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People v. Short


APRIL 17, 1972.




APPEAL from the Circuit Court of Kankakee County; the Hon. ROBERT J. IMMEL, Judge, presiding.


The defendant Richard Short raises several issues in this appeal, but we first direct our attention to whether the admonition given by the trial court before it accepted the defendant's plea of guilty is adequate.

On December 8, 1970, a jury was selected in the circuit court of Kankakee County to hear a case charging the defendant with the crimes of armed robbery and rape. The following day prior to the commencement of the trial the defendant elected to forego a jury trial and to enter a plea of guilty to the crime of armed robbery. The State in turn agreed to nolle prosse the rape charge and to recommend that any sentence received by the defendant should be served concurrently with a sentence which he was to receive for prior convictions of aggravated battery and armed violence. The court accepted the plea of guilty and sentenced defendant to a term of not less than 5 nor more than 10 years in the penitentiary.

The Supreme Court Rule then and now governing pleas of guilty provides:

"In hearings on pleas of guilty, there must be substantial compliance with the following:

(a) Admonitions to Defendant. The court shall not accept a plea of guilty without first, by addressing the defendant personally in open court, informing him of and determining that he understands the following:

(1) * * *

(2) the minimum and maximum sentence prescribed by law, including, when applicable, the penalty to which the defendant may be subjected because of prior convictions or consecutive sentences; * * *." Chap. 110A, Sec. 402, Ill. Rev. Stat.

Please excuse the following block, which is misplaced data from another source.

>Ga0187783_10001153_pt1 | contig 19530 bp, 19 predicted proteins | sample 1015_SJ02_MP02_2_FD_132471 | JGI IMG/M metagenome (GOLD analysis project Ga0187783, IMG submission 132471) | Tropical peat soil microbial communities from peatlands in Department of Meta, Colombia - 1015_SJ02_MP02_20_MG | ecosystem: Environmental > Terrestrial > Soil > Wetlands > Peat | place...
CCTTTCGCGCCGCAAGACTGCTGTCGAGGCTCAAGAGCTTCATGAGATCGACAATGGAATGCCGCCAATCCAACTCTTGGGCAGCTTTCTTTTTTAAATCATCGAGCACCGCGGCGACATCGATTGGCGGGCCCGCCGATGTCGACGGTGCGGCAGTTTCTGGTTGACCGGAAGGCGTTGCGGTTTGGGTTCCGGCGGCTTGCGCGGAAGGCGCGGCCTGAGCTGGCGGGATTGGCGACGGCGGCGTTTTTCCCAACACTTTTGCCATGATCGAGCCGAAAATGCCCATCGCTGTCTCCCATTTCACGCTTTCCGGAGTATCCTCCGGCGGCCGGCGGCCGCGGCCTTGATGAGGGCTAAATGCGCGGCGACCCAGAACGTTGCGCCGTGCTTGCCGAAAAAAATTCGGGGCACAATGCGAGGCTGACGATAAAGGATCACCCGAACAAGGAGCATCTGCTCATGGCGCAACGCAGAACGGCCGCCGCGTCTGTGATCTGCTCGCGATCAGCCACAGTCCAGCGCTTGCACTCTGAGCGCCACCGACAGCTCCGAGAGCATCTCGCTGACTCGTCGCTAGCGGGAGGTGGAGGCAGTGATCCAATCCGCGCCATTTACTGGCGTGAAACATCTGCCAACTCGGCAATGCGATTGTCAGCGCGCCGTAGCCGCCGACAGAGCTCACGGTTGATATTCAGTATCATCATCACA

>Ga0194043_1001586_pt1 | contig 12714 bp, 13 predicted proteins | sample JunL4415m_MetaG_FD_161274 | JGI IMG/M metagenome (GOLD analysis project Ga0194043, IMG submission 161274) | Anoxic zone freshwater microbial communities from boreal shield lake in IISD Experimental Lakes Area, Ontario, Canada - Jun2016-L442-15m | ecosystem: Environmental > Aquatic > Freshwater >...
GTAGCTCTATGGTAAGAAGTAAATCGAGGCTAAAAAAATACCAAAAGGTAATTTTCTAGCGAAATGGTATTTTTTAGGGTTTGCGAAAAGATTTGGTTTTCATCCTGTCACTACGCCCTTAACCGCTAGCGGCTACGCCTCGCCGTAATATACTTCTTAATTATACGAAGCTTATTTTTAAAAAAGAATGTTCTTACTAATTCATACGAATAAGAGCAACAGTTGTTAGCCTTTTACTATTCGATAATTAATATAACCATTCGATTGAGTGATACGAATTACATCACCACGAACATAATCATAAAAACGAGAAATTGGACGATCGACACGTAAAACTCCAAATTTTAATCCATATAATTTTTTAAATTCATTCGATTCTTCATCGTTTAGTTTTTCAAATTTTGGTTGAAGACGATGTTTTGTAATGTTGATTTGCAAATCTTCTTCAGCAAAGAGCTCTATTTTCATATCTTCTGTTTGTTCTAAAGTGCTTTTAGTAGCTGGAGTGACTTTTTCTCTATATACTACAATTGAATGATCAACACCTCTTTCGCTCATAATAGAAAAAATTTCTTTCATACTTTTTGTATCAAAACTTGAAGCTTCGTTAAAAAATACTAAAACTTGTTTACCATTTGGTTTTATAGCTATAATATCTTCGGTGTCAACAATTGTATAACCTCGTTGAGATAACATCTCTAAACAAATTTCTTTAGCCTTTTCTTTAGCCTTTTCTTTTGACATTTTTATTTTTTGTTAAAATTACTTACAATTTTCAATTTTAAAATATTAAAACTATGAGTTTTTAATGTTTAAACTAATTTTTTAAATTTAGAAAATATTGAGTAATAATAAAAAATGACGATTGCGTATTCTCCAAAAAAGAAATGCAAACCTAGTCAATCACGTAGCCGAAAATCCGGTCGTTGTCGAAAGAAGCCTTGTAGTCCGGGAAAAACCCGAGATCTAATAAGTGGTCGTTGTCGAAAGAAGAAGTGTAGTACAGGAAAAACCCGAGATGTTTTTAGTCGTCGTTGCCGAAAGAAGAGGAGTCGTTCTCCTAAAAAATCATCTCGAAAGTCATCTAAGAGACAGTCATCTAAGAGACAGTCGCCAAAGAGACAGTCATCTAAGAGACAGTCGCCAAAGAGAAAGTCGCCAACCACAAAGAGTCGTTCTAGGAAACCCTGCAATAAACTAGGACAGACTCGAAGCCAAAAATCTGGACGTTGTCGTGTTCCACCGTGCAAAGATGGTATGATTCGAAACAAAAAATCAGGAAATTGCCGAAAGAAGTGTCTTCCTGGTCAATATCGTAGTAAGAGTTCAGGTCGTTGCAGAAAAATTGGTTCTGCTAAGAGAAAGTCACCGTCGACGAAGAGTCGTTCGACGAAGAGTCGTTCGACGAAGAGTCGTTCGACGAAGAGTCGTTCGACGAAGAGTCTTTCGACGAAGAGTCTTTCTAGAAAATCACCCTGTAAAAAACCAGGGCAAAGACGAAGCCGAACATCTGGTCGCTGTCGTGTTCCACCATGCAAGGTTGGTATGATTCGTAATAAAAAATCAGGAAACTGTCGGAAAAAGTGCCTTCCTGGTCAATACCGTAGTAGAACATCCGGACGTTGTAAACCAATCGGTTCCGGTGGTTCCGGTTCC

An examination of the record reveals the following colloquy between the court and the defendant as to the consequences of a plea of guilty to the charge of armed robbery.

"The Court: Before I can accept your plea of guilty and allow your motion to withdraw your plea of not guilty, it is my duty to fully advise you of your rights under the law and the effect and consequences of such a plea of guilty. You have been previously advised of the charge against you, Armed Robbery, and you know what the consequences of that would be?

Defendant: Yes.

The Court: Minimum of two years and an indeterminate number of years in the State Penitentiary?

Defendant: Yes."

Such an admonition clearly would not appraise the defendant of the penalty to which he might be subjected for the crime of armed robbery and falls far short of the requirements set forth in Supreme Court Rule 402. In People v. Terry, 44 Ill.2d 38, 253 N.E.2d 383, our Supreme Court held that the defendant was insufficiently admonished as to the consequences of his plea of guilty to a charge of burglary when the trial court only told him that his punishment could be an indeterminate sentence of not less than one year. Likewise in People v. Medley, 122 Ill. App.2d 279, 258 N.E.2d 392, a plea of guilty to armed robbery was vacated where it was not affirmatively shown on the record that the defendant understood the admonition that he could be "sentenced to an indeterminate term of years in the penitentiary with a minimum of not less than 2 years." See also People v. Mackey, 33 Ill.2d 436, 211 N.E.2d 706; People v. Fairchild, (Ill. App.2d), 272 N.E.2d 445; People v. McCracken, 3 Ill. App.3d 759, (Case No. 71-169, 5th Dist., filed January 28, 1972).